The present reviewer was able to spot a tiny number of minor mistakes, e.g. the names of two palaces in Rome are incorrectly spelt – “Palazzo Colonnae” instead of Palazzo Colonna and “Palazzo Raspiglioni” instead of Palazzo Rospigliosi (p. 202). It may also be questioned if some historical details of minor relevance for the main story, e.g. the background of institutions like the Madras College, St Andrews which Cleghorn had attended for a brief period in his youth (p. 7), should not have been better omitted.

The illustrations (all in black and white) have been carefully selected from a broad spectrum of sources including the Edinburgh herbarium, private collections, Henry's plant photographs taken in India and elsewhere plus his photographs of sites of interest in England, Malta and Scotland; they are mostly provided with full legends. The book is solidly bound and has been printed on rather stiff, high-quality paper. At the end we find References (pp. 287–292), Endnotes (pp. 293–304), a bibliography of Cleghorn's publications including obituaries (pp. 305–312), Cleghorn eponymy (p. 313) and an extremely detailed index listing the names of persons, plants, localities and general terms (pp. 314–324).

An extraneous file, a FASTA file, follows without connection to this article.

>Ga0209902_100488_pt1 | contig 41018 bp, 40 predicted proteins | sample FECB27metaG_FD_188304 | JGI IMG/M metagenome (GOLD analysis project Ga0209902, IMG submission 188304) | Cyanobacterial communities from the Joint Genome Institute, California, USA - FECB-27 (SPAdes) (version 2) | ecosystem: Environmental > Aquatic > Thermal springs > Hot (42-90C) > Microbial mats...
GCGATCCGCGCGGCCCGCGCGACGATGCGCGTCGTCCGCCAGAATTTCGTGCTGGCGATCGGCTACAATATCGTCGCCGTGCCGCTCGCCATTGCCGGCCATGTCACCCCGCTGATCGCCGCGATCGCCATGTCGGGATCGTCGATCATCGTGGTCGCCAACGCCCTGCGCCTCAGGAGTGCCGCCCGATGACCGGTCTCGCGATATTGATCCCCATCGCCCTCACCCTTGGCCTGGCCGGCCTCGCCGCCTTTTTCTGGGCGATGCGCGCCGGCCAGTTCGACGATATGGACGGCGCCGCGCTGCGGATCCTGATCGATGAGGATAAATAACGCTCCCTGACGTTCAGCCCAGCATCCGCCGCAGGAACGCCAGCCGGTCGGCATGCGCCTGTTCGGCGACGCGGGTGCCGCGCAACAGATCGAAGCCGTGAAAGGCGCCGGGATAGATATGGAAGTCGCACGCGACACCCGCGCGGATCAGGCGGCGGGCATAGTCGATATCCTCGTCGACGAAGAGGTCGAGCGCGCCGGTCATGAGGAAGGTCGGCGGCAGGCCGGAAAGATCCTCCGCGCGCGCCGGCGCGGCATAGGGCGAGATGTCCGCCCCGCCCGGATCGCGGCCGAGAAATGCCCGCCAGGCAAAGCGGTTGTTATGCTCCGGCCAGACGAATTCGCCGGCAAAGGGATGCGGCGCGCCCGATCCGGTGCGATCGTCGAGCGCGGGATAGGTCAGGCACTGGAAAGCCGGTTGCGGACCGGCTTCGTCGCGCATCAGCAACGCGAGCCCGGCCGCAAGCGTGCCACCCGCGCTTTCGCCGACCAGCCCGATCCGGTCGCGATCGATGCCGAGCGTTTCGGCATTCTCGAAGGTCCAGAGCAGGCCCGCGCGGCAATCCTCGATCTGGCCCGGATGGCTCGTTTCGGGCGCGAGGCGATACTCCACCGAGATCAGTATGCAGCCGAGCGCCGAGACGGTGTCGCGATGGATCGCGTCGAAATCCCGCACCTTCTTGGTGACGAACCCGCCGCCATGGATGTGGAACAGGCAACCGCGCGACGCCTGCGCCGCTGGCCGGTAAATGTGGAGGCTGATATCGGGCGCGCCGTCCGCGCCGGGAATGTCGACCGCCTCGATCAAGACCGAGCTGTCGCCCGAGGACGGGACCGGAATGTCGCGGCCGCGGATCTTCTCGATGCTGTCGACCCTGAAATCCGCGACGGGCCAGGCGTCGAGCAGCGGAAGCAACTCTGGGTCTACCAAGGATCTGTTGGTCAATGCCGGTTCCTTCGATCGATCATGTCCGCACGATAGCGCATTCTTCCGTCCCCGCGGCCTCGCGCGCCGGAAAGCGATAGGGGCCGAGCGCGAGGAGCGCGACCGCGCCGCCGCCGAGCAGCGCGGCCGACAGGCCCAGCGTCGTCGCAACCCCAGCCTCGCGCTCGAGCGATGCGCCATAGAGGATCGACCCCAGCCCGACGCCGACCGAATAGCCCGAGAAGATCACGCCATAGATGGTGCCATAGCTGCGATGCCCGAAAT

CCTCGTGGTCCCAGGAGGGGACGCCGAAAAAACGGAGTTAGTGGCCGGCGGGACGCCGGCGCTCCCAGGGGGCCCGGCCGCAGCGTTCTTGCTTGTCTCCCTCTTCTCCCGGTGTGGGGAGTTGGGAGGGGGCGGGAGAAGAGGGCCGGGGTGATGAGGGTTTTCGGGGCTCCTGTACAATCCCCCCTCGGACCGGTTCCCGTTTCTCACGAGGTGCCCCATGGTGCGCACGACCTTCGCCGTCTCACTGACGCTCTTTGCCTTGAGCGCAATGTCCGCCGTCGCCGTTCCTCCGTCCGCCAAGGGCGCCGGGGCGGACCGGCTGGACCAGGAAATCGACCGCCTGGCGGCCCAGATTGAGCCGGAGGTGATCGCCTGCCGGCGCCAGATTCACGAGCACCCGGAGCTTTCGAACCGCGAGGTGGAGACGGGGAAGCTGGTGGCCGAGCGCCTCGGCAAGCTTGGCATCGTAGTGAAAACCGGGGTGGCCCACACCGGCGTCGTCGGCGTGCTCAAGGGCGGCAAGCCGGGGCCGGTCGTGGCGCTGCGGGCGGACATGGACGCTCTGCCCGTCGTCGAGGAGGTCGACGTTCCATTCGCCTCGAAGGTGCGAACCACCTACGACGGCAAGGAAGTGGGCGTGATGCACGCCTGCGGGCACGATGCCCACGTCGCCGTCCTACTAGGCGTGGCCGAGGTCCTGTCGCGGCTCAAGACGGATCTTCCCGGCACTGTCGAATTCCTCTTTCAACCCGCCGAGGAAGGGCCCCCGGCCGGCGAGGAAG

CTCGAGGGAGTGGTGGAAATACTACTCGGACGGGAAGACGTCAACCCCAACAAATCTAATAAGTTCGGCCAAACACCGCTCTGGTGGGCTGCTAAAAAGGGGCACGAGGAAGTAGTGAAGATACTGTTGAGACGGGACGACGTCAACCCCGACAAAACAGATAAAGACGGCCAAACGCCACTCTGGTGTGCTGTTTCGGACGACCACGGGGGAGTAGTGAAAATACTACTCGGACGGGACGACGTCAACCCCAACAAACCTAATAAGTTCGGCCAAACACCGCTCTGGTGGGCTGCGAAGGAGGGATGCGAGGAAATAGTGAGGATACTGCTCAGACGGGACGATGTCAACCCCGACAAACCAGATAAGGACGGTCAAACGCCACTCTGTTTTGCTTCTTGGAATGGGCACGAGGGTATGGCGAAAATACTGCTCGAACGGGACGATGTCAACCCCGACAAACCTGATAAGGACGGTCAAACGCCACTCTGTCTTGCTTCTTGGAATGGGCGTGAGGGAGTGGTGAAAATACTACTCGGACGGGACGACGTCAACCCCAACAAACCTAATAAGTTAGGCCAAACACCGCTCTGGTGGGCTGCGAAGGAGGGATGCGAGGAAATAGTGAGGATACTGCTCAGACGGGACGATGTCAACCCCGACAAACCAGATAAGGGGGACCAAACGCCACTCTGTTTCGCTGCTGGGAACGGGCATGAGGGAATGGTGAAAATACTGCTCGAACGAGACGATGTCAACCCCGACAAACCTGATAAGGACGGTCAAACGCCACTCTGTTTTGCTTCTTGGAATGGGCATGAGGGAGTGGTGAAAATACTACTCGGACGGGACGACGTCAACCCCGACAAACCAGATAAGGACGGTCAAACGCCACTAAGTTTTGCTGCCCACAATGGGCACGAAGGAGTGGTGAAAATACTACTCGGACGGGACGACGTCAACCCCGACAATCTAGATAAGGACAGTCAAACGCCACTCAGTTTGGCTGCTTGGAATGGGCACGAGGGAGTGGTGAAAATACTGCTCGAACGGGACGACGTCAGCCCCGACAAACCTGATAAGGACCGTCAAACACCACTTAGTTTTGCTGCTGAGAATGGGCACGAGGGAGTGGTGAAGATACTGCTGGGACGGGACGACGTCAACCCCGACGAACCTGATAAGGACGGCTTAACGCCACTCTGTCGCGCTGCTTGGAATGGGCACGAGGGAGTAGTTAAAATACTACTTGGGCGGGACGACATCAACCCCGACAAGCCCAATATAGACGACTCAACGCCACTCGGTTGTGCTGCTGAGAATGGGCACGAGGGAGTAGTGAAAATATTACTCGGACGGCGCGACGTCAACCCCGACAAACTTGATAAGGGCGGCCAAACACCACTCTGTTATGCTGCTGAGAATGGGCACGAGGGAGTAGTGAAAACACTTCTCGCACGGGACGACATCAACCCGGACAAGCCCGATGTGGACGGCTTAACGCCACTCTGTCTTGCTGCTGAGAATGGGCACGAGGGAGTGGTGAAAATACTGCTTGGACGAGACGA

Three aspects of Henry's book stand out: firstly the broad scenario depicting the life of a botanist/forester in full detail, which reminded the present reviewer of novels like Thomas Mann's Die Buddenbrooks, though – in contrast to Mann – definitely not describing the downfall of a family; secondly the vivid description of a social class focused on developing India and making money out of it, with its members almost commuting between Britain and India; thirdly the fundamental importance of family connections and patronage networks for a career and a decent life in nineteenth century Britain.

© 2019 The Author · This open-access article is distributed under the CC BY 4.0 licence
H. Walter Lack "Book review: Noltie N. J., Indian forester, Scottish laird. The botanical lives of Hugh Cleghorn of Stravithie," Willdenowia 49(3), 361-362, (26 November 2019).
Published: 26 November 2019